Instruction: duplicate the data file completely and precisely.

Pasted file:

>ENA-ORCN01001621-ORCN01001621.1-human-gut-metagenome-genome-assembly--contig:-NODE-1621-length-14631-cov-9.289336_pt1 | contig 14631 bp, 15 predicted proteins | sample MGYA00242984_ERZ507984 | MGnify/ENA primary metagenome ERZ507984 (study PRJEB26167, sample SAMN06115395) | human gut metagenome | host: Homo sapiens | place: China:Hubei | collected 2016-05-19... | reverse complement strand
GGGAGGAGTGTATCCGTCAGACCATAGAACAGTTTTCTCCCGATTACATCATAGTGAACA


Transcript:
>ENA-ORCN01001621-ORCN01001621.1-human-gut-metagenome-genome-assembly--contig:-NODE-1621-length-14631-cov-9.289336_pt1 | contig 14631 bp, 15 predicted proteins | sample MGYA00242984_ERZ507984 | MGnify/ENA primary metagenome ERZ507984 (study PRJEB26167, sample SAMN06115395) | human gut metagenome | host: Homo sapiens | place: China:Hubei | collected 2016-05-19... | reverse complement strand
GGGAGGAGTGTATCCGTCAGACCATAGAACAGTTTTCTCCCGATTACATCATAGTGAACA